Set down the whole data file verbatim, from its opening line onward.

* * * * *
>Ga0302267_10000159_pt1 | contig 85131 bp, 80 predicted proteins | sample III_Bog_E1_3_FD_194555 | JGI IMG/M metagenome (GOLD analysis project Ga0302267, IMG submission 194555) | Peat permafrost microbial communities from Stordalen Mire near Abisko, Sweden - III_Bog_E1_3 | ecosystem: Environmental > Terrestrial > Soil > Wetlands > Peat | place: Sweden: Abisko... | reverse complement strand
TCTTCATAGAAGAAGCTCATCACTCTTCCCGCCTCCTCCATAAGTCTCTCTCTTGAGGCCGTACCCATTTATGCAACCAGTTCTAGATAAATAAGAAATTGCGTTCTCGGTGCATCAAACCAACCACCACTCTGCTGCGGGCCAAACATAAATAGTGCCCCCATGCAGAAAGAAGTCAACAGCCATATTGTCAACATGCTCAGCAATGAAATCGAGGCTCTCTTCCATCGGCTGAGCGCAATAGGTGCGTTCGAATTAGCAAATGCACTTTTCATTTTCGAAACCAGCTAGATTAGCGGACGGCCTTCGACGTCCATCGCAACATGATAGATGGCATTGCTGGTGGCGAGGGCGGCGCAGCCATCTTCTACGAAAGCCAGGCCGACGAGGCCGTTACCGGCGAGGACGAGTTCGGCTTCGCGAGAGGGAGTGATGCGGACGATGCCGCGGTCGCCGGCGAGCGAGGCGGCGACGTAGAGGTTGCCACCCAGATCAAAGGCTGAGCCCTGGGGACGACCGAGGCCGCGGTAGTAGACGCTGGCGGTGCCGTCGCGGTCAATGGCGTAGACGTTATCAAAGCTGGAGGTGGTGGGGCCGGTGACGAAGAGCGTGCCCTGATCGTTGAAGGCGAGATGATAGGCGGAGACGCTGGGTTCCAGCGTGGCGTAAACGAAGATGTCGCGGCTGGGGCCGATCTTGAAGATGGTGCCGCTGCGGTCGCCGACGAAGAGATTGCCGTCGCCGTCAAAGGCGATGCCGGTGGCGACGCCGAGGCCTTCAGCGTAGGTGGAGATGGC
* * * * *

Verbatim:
>Ga0302267_10000159_pt1 | contig 85131 bp, 80 predicted proteins | sample III_Bog_E1_3_FD_194555 | JGI IMG/M metagenome (GOLD analysis project Ga0302267, IMG submission 194555) | Peat permafrost microbial communities from Stordalen Mire near Abisko, Sweden - III_Bog_E1_3 | ecosystem: Environmental > Terrestrial > Soil > Wetlands > Peat | place: Sweden: Abisko... | reverse complement strand
TCTTCATAGAAGAAGCTCATCACTCTTCCCGCCTCCTCCATAAGTCTCTCTCTTGAGGCCGTACCCATTTATGCAACCAGTTCTAGATAAATAAGAAATTGCGTTCTCGGTGCATCAAACCAACCACCACTCTGCTGCGGGCCAAACATAAATAGTGCCCCCATGCAGAAAGAAGTCAACAGCCATATTGTCAACATGCTCAGCAATGAAATCGAGGCTCTCTTCCATCGGCTGAGCGCAATAGGTGCGTTCGAATTAGCAAATGCACTTTTCATTTTCGAAACCAGCTAGATTAGCGGACGGCCTTCGACGTCCATCGCAACATGATAGATGGCATTGCTGGTGGCGAGGGCGGCGCAGCCATCTTCTACGAAAGCCAGGCCGACGAGGCCGTTACCGGCGAGGACGAGTTCGGCTTCGCGAGAGGGAGTGATGCGGACGATGCCGCGGTCGCCGGCGAGCGAGGCGGCGACGTAGAGGTTGCCACCCAGATCAAAGGCTGAGCCCTGGGGACGACCGAGGCCGCGGTAGTAGACGCTGGCGGTGCCGTCGCGGTCAATGGCGTAGACGTTATCAAAGCTGGAGGTGGTGGGGCCGGTGACGAAGAGCGTGCCCTGATCGTTGAAGGCGAGATGATAGGCGGAGACGCTGGGTTCCAGCGTGGCGTAAACGAAGATGTCGCGGCTGGGGCCGATCTTGAAGATGGTGCCGCTGCGGTCGCCGACGAAGAGATTGCCGTCGCCGTCAAAGGCGATGCCGGTGGCGACGCCGAGGCCTTCAGCGTAGGTGGAGATGGC